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I got this question:

Let $f : [0, \infty) \to \mathbb{R}$ be a function such that $ \lim_{x \to \infty}f(x) = 0$ such that $f$ is monotonically decreasing on $[0,\infty)$, must it be the case that for all $x \in [0,\infty), f(x)>0$ ?

From an intuitive point of view it sounds true but I tried to prove it but failed so far.

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  • $\begingroup$ True with $f(x)\geq 0$ $\endgroup$ – Sylvain Biehler Mar 19 '14 at 15:21
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We have $f(x)\ge f(y) $ when $x \le y$. Hence $f(x) \ge \lim_{y \to \infty} f(y) = 0$ for all $x$.

If the relationship is strict, then so is the conclusion, for the same reason.

Elaboration: Let $\epsilon>0$, then there is some $M$ such that if $y \ge M$, then $-\epsilon < f(y) < \epsilon$. If we take $y \ge \max(M,x)$ we get (by monotonicity) $f(x) \ge f(y) > -\epsilon$. Hence $f(x) > -\epsilon$ for all $\epsilon>0$. From this we conclude $f(x) \ge 0$.

If the relationship is strict, then $f(x) > f(x+1)$. By the above reasoning, we have $f(x+1) \ge 0$, hence $f(x) > 0$.

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    $\begingroup$ this captures the intuition perfectly. much proof. such satisfying. many beautiful. so $\lim$. wow. $\endgroup$ – Guy Mar 19 '14 at 15:25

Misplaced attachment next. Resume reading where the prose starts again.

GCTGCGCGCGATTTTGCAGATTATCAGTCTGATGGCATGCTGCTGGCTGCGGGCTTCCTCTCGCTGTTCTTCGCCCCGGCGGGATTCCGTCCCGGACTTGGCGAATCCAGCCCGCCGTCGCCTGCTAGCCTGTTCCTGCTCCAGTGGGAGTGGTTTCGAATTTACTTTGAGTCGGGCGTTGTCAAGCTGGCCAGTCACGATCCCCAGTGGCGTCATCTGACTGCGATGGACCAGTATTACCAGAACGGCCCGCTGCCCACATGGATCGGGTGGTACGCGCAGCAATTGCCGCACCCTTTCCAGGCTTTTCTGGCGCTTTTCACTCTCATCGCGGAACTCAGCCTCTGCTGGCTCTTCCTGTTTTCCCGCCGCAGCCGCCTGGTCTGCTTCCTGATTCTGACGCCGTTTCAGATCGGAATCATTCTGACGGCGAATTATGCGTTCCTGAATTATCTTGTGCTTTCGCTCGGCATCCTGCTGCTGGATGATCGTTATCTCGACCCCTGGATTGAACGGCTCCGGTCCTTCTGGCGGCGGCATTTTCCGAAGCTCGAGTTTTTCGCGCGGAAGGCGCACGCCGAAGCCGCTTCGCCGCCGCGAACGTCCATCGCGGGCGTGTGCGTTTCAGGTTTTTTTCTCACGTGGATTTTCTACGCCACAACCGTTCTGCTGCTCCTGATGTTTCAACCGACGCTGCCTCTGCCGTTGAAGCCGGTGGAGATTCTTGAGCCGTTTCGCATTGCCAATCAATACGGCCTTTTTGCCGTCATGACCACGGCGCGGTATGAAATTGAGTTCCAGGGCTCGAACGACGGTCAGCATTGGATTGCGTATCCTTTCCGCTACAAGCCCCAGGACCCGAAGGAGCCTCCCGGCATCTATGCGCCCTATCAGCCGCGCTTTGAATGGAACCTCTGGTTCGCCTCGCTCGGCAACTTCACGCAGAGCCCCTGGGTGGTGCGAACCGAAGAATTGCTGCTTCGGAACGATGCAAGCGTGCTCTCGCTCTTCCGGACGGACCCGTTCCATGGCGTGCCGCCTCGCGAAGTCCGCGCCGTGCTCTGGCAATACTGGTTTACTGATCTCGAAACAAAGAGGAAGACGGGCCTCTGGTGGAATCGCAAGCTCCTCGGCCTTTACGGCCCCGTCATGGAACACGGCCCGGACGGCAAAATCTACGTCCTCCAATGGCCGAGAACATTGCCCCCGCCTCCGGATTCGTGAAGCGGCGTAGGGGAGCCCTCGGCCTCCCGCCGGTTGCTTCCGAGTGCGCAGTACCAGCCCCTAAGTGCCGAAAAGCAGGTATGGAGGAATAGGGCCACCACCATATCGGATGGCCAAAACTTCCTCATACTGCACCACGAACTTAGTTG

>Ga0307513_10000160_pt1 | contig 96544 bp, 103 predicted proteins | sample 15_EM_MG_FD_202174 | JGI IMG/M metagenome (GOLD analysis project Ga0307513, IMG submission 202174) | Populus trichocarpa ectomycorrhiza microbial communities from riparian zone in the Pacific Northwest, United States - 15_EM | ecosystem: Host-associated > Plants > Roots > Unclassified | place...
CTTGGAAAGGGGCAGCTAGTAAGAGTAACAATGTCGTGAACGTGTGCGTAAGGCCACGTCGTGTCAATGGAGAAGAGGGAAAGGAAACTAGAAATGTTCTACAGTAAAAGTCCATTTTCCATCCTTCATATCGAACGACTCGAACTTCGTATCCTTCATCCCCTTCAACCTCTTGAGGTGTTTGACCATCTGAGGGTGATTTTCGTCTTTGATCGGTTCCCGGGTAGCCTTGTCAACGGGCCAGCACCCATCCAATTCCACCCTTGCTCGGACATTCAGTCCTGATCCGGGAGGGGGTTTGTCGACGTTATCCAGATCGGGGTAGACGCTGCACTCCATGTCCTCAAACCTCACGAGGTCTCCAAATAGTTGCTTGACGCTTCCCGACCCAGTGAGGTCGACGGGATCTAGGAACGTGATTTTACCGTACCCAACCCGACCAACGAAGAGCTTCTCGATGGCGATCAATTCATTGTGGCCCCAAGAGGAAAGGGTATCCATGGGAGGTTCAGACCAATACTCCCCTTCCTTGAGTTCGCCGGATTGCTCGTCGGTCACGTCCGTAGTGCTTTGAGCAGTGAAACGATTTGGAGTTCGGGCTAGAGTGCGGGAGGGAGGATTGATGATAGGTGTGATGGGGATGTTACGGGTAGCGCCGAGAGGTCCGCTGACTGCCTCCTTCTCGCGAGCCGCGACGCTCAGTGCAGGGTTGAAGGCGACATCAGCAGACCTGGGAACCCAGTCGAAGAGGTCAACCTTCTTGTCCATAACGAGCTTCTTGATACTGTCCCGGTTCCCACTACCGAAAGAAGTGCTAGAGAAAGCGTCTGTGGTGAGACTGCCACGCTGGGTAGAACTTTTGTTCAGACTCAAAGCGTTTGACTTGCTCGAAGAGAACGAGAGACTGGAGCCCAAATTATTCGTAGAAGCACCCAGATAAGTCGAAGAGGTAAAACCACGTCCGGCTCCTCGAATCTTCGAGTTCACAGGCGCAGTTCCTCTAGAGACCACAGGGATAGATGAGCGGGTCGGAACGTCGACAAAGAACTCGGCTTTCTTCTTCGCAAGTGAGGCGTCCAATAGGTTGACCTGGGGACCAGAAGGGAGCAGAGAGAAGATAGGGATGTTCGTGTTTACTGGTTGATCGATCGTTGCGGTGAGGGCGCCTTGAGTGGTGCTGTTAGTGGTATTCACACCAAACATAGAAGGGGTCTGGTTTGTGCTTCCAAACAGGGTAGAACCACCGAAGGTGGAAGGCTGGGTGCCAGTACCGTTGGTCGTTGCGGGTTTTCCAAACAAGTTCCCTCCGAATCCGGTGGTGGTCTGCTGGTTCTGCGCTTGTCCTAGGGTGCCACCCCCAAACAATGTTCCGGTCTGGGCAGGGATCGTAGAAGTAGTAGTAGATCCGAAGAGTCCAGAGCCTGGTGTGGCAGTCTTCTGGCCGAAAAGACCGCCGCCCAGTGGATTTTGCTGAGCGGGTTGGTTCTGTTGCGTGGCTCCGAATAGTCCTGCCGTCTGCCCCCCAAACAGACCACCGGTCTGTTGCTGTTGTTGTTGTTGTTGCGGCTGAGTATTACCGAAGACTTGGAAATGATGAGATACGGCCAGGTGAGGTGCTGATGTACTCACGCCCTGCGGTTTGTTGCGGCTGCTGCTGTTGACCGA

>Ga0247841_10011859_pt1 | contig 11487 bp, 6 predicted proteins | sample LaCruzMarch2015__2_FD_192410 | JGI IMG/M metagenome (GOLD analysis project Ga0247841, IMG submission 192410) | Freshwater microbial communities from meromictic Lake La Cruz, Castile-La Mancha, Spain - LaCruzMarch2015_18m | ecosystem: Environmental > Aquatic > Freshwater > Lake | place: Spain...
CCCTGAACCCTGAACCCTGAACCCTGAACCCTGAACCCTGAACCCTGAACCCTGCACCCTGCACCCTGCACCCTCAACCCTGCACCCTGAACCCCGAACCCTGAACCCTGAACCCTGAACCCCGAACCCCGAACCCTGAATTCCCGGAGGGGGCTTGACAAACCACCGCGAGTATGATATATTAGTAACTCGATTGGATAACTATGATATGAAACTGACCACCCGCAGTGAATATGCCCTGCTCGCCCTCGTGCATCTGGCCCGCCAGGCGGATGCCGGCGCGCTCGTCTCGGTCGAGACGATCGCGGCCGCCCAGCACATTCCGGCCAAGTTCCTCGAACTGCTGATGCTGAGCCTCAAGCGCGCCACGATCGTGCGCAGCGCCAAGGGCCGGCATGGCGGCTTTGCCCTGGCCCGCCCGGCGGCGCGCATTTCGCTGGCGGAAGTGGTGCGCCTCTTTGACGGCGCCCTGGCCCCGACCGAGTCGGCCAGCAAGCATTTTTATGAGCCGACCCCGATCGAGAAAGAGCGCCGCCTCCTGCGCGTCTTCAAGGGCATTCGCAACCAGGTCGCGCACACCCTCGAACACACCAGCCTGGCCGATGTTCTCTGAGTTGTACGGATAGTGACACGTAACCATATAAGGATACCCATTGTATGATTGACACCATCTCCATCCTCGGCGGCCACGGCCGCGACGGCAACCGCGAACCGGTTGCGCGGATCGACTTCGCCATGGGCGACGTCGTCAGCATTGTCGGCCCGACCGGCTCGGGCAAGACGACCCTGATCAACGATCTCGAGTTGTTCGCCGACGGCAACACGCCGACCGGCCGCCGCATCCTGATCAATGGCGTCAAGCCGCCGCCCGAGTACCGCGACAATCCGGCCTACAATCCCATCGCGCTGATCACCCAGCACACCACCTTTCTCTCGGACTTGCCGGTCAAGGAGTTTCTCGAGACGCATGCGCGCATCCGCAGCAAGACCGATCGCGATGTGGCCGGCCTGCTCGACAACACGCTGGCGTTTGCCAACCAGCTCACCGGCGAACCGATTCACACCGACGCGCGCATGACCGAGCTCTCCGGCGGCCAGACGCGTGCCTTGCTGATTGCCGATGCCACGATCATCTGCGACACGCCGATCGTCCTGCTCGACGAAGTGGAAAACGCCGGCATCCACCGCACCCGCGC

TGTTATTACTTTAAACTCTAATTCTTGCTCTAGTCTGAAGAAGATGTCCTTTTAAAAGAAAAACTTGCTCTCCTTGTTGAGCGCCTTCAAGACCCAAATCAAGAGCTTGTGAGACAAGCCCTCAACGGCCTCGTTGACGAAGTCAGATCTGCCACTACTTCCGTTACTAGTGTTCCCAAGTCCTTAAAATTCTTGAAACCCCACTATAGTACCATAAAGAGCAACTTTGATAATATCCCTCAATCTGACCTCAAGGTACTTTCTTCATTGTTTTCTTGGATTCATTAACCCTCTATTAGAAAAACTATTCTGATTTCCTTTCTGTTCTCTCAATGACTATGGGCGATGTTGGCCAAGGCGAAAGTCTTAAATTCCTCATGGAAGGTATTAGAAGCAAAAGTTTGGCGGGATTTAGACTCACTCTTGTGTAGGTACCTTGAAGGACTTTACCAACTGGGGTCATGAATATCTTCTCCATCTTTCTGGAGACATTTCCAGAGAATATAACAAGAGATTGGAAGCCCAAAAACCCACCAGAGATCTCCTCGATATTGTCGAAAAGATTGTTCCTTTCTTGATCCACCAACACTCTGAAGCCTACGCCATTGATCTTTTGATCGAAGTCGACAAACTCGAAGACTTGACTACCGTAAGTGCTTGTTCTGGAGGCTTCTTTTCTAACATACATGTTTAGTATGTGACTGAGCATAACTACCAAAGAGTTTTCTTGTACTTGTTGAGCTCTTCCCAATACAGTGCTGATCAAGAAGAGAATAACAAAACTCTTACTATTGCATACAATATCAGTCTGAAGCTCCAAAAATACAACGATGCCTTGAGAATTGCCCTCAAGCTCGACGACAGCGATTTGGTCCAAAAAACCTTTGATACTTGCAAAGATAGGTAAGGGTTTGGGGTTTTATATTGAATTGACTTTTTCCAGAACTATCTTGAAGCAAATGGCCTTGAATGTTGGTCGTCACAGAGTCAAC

• $\begingroup$ The inequality should be strict! Anyway the proof is nice. $\endgroup$ – user63181 Mar 19 '14 at 15:31
  • $\begingroup$ Nice solution, but how do I prove that for all $x \in [0,\infty), f(x) \geq \lim_{y \to \infty} f(y)$ by using the definition of limit? $\endgroup$ – MathNerd Mar 19 '14 at 15:37
  • $\begingroup$ I will add an elaboration. $\endgroup$ – copper.hat Mar 19 '14 at 15:38
  • $\begingroup$ Surely your proof (although very nice) does not work for strict inequalities, as taking the limit only preserves regular inequality, not strict inequality. $\endgroup$ – Joshua Pepper Mar 19 '14 at 15:45
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Assume that there's $x_0\ge 0$ such that $f(x_0)\le0$ so for $x_1>x_0$ we have $$f(x_1)<0$$

Let $\epsilon=-f(x_1)>0$, from the definition of the limit there's $A>0$ such that for all $x>A$ we have $$f(x)\ge-\epsilon= f(x_1)$$ and the last inequality gives an obvious contradiction. We conclude that $$f(x)>0\quad \forall x\ge0$$

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